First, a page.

Knowledge is Power

By Gabriela Rodil, Guest Bloger


The good news is that everything is up for negotiation. The bad news is that everything is up for negotiation. Welcome to a world where some people “negotiate” even facts. So how do you deal with it?

Your best friend in any negotiation is knowledge. Knowledge of data, requirements, conditions, factors, etc. It doesn’t matter if the negotiation is with a supplier, employee, partner or spouse.

Here is what you need to know:

Your Position

What is unacceptable for you? What is the bottom price? The most you are willing to pay? What are your must-haves? How your priorities rank?

Here are a few examples:

  • When a job is concerned: do you care about a title? Would you trade title for more money? More vacation or money? Ability to work from home?
  • When selling a business: Are you willing to accept deferred payments (earnouts) in exchange for a higher price for your business?   How much are you willing to have set aside on escrow? How long are you willing to consult for the new owners?

And this is a tiny sample of options in only two examples. The important thing is to know your position and to prioritize what is important to you.

Their Position

What do you know about the other party? Google galore, ask your network, your family, etc—I don’t know what she is saying here? . In the example of selling a company: How are they financing the purchase? Do they have experience in your industry? The more you know about them, the better you will be able to present your requirements in a way that fits their point of view.

How to Go About It


We already talked about knowing your and the other person’s positions. Besides that, make sure you pick a favorable place where the negotiation to take place. Ideally your office or turf. Bringing pastries and coffee helps. In his book Influence: The Psychology of Persuasion, Robert B. Cialdini, PhD presented the concept of reciprocity as a principal of persuasion. When you perform favors for people (in this case an unsolicited favor) they become substantially more likely to “return the favor.”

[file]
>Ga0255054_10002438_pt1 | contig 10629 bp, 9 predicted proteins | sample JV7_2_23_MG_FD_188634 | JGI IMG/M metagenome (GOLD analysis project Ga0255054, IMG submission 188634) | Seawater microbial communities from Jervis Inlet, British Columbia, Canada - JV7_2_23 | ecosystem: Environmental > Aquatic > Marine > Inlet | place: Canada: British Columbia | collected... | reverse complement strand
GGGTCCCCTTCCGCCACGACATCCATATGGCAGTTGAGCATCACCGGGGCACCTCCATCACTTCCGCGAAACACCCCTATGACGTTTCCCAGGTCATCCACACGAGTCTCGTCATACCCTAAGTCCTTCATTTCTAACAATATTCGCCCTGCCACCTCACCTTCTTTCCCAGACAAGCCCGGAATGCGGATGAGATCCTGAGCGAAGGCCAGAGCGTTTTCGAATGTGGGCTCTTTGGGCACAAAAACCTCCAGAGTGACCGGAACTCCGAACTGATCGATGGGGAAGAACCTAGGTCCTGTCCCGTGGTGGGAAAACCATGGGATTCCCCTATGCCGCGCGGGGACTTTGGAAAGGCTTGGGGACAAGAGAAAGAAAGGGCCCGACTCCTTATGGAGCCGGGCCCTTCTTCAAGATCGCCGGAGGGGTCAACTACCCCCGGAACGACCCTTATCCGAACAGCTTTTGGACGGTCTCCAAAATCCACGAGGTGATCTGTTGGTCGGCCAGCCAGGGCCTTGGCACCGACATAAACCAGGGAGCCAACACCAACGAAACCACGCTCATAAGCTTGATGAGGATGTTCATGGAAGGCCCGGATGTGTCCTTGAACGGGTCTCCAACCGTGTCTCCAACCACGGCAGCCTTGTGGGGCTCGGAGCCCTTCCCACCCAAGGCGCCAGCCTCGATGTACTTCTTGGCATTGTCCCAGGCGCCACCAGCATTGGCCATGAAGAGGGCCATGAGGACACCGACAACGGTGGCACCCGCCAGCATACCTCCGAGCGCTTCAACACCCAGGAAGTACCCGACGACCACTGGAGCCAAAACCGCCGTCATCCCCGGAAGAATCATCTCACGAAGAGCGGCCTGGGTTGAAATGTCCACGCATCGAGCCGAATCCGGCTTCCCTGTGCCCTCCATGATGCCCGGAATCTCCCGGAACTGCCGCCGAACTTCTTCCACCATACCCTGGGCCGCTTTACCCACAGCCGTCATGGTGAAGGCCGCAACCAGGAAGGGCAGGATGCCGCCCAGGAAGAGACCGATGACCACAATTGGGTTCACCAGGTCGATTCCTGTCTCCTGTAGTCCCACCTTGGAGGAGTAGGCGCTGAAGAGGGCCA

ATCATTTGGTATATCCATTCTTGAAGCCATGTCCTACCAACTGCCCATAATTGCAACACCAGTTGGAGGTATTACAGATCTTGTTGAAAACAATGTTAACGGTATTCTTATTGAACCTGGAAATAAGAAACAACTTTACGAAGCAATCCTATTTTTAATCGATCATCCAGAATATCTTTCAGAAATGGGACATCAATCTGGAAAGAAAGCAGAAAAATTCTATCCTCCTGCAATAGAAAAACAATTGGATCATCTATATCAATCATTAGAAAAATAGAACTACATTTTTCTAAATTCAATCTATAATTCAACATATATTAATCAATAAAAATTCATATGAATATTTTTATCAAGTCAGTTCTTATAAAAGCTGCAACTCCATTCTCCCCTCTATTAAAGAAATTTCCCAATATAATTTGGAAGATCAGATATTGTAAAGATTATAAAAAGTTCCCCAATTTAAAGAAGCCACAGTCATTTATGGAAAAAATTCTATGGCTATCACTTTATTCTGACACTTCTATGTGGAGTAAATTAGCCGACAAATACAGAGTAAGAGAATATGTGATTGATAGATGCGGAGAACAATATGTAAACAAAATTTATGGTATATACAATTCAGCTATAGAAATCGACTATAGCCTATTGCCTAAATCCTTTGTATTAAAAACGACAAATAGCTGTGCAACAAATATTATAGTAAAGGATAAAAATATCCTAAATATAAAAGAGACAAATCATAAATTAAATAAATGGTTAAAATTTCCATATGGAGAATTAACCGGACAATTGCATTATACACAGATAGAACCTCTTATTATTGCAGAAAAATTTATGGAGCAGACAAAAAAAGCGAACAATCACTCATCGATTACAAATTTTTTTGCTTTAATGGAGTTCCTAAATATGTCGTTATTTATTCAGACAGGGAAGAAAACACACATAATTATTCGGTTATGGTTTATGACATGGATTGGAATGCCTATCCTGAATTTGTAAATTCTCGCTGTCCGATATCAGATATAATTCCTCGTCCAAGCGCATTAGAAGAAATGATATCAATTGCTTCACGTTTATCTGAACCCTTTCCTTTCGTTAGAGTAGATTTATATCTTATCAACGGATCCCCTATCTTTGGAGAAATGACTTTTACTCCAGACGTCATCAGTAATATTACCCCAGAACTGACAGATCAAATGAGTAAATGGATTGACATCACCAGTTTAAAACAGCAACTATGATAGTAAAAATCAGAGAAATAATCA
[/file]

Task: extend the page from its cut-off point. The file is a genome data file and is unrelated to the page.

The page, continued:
Convey power by maintaining calm, expressing disappointment when appropriate and by revealing other options you have. That means let them know you don’t depend on them. And if you do “need” them, fake until you make it.

Ideally you don’t ask for a loan when you need money, don’t start dating when you are desperate, and don’t look for a job when you are out of one.

Watch your language! Say what you mean and mean what you say.

Here are a few phrases to avoid:

  • I hate to ask for this, but… (If you hate it, don’t do it.)
  • Would you possibly consider… (Really? Is that how you will ask for something you want?)
  • I know this may be hard to do, but… (Need I say more?)


Follow up with your story of the negotiation. I am not suggesting you make stuff it up; I am saying take charge. Present points, define next steps, make an ask, etc. Compliment their negotiating skills, company, offerings, etc. Aren’t they lucky to be dealing with you? That is how they should feel.

There is a lot more out there about techniques and a ton of science about negotiating. Did I mention I love data? Do your homework and you will see your skills and results improving overtime. I guarantee it.


Gabriela “Gabby” Rodil offers strategic consulting to transform companies bound for growth. She offers insight, coaching and management consulting that transcends the obvious and digs deep to elevate companies beyond what they thought was even possible. Through her speaking and writing, audiences are left changed and empowered by Gabby’s high energy style and relevant stories from business’ front lines. Whether your seat is in the conference room or convention center, Gabby paves the way to rediscover your future by connecting your vision, people and operations in revealing and unconventional ways. And Gabby is, without question, unconventional.

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